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The easiest way to symbolicate stack traces for Android and iOS is using @flutter-symbolizer-bot (see the bot's profile page for documentation). If that is not an option, the steps below explain how to do it manually.
Get the Flutter Framework or Flutter Engine revision from the report. If you have the Engine revision, skip to step 3.
Get the Engine revision from the Framework (this could be automated). https://github.com/flutter/flutter/blob/master/bin/internal/engine.version is the file which contains the information. Substitute the framework hash for
masterin that url.
With the full engine revision (e.g. cea5ed2b9be42a981eac762af3664e4a17d0a53f), you can now get the proper symbol files:
To view the available artifacts for a build, visit this URL in a browser (replacing the engine hash with your hash):
To download the symbols for android-arm, download this URL using your browser (replacing the hash again, and noting that this URL is on a different host, "storage", compared to the one above, which uses "console"):
Please be aware that the type of the symbol must match your Apps release type. In above example, this refers to a android-arm debug build. If you work with a release or profile build, the URLs would look like this:
You have to use your browser because it does authentication.
Once you have the symbols unzipped, you can use ndk-stack from your Android NDK. Suppose
stack.txt contains the stack (including the leading
*** *** *** line from the crash):
.../ndk/prebuilt/linux-x86_64/bin/ndk-stack -sym .../path/to/downloaded/symbols < stack.txt
Or on macOS:
.../ndk/prebuilt/darwin-x86_64/bin/ndk-stack -sym .../path/to/downloaded/symbols < stack.txt
Some debugging tools, like pidcat may not show the full tombstone logs. In that case, please use
adb logcat directly and copy the full output.
A alternative way to symbolicate is by using the addr2line tool. It is bundled with the NDK. To use it, simply call it with a path to the .so file downloaded above and feed the stack addresses to it manually. For example, on macOS:
% $ANDROID_HOME/ndk/20.0.5594570/toolchains/llvm/prebuilt/darwin-x86_64/bin/aarch64-linux-android-addr2line -e ~/Downloads/libflutter.so
The tool is now awaiting your input, so let's feed it a memory address:
This revealed address
0x00000000006a26ec to correspond with
The build system sets a build id for each
libflutter.so file. In the tombstones, you would see the ID like so:
#00 pc 000000000062d6e0 /data/app/com.app-tARy3eLH2Y-QN8J0d0WFog==/lib/arm64/libflutter.so!libflutter.so (offset 0x270000) (BuildId: 34ad5bdf0830d77a)
This equals to a build id of 34ad5bdf0830d77a. The
libflutter.so debug files downloaded as shown above could be verified using the
% file ~/Downloads/libflutter.so /Users/user/Downloads/libflutter.so: ELF 64-bit LSB shared object, ARM aarch64, version 1 (SYSV), dynamically linked, BuildID[xxHash]=34ad5bdf0830d77a, with debug_info, not stripped
Ensure the build IDs match, else you will not be able to symbolicate.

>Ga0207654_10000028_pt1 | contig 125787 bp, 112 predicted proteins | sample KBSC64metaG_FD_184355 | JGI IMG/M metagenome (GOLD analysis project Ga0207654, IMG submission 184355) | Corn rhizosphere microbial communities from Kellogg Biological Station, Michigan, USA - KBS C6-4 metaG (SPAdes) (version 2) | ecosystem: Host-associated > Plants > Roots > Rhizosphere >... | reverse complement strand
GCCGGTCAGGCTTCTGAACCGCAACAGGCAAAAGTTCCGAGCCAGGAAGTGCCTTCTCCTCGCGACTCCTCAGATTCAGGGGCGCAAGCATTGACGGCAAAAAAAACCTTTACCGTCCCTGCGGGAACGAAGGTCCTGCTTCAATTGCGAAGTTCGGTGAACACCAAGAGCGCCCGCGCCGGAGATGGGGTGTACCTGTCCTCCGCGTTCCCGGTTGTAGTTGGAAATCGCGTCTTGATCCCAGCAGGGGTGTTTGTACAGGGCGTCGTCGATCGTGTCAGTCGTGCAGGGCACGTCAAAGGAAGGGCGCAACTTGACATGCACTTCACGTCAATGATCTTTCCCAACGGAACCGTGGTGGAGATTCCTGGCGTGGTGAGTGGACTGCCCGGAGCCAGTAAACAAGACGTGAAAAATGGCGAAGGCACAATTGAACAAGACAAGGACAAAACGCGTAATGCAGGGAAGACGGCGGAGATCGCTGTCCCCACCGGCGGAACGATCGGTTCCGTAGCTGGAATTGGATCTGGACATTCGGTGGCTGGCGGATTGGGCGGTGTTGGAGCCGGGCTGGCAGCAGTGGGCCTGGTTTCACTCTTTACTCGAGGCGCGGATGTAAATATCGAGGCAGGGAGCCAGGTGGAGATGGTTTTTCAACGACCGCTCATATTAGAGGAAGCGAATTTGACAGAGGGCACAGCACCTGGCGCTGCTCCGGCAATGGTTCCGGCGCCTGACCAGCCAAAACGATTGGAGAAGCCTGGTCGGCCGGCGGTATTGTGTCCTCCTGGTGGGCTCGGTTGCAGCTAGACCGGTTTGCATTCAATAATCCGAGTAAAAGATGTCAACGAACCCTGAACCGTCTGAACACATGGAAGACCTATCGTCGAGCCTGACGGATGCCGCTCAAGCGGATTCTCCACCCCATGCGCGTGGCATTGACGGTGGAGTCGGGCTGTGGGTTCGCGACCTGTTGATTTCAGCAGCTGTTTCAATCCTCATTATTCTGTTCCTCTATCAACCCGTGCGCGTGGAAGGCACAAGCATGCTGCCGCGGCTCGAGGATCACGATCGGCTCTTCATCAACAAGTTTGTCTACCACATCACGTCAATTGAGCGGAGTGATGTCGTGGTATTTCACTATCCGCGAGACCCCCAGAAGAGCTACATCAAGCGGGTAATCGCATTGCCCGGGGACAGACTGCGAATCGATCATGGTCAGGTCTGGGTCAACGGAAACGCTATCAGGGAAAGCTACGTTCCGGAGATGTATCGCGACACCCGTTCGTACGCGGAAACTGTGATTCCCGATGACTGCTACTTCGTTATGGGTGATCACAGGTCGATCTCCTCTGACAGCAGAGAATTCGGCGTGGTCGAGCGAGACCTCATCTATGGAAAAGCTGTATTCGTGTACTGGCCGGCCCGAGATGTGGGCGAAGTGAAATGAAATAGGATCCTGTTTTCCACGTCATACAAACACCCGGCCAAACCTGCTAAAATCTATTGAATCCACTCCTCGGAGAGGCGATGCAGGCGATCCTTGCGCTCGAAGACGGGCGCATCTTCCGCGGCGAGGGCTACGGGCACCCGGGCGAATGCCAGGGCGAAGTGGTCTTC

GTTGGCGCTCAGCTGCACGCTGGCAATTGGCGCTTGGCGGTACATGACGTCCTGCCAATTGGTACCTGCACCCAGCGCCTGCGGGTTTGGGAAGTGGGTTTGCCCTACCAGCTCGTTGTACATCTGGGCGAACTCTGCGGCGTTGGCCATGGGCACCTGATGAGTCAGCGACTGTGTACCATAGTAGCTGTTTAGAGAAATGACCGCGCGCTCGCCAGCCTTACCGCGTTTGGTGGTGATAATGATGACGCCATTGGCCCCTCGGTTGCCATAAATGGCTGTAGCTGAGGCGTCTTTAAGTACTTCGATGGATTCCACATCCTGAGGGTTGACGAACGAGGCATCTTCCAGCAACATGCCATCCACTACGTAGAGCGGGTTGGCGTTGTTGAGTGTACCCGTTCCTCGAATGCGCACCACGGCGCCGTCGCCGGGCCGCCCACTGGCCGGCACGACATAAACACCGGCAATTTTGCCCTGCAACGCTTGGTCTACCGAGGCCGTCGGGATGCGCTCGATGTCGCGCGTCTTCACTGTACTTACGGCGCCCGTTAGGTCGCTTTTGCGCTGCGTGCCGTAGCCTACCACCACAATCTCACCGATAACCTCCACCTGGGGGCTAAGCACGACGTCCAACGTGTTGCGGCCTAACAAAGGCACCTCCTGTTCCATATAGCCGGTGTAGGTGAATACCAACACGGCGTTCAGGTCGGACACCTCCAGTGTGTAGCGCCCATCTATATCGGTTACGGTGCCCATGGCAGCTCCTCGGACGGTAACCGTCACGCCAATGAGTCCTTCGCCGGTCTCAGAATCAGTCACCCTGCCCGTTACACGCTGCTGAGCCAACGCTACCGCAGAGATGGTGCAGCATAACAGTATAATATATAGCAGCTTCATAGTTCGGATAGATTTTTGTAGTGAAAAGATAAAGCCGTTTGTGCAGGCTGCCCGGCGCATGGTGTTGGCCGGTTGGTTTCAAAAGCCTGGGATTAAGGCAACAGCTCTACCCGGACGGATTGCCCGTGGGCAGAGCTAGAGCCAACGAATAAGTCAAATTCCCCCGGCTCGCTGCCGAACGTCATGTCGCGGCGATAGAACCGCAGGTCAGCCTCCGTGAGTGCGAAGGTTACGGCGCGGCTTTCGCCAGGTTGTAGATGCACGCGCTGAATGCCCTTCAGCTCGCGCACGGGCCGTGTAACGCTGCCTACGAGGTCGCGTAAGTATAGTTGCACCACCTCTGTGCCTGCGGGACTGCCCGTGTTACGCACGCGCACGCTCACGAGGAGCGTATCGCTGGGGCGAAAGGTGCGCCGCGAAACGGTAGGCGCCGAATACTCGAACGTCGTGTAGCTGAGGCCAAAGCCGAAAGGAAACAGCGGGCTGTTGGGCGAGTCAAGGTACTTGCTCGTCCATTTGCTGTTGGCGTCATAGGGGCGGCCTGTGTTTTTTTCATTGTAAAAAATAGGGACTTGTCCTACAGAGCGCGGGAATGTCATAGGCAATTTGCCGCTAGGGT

Go to a commit page with the short commit as the last fragment of the URL: (e.g. https://github.com/flutter/flutter/commit/9cb914df1 or https://github.com/flutter/engine/commit/2a13567) and then find the full revision on the page.
If you have made your own builds, you can use ndk-stack directly:
# dev/engine is where your engine's .gclient file is # android_debug_unopt is whatever build of your engine you are using adb logcat | ~/dev/engine/src/third_party/android_tools/ndk/prebuilt/linux-x86_64/bin/ndk-stack -sym ~/dev/engine/src/out/android_debug_unopt
The dSYM file for
Flutter.framework (which is the Flutter Engine) for ios-release builds can be downloaded from Google Cloud Storage. Follow the steps from the Android section in this guide, but in the last step use a download url following this schema:
https://storage.cloud.google.com/flutter_infra_release/flutter/38a646e14cc25f5a56a989c6a5787bf74e0ea386/ios-release/Flutter.dSYM.zip (replace the engine hash with your hash).
If you built your local engine in debug or profile Dart modes, the framework's dylib's symbols aren't stripped and are available by default.
If the crash is in AOT Dart code (in
--profile builds) on iOS, and you can build your own engine, these steps will be helpful for the VM team to fix the bug:
- Prepare a reduced test case.
- Compile the engine in profile mode and disable optimizations for symbolicated traces.
sky/tools/gn --ios --unopt --runtime-mode profile; ninja -C out/ios_profile_unopt -j800.
- Launch the application via the Xcode project and make it crash in the debugger.
- File a bug on dart-lang/sdk.
- Dump the register state and paste it into the bug.
- Copy the backtrace and paste it into the bug.
thread backtrace. Assumes you are on the thread that crashed. If not,
thread select n.
- Disassemble the last frame and paste it into the bug.
frame select 0then
- Disassemble using the
gen_snapshotand paste the function into the bug for more detailed information.
- In the backtrace, look for the name of the precompiled function that caused the crash.
SnapshotterInvokefrom Xcode and to the
RunCommand ... Snapshottercall, add the
- Modify the
RunCommandfunction to dump to a file.
- Build again. The results should end up in the file.
- Look for the function name (by substring match) in this file and copy out that information to the bug.
- Ping someone on dart-lang/sdk.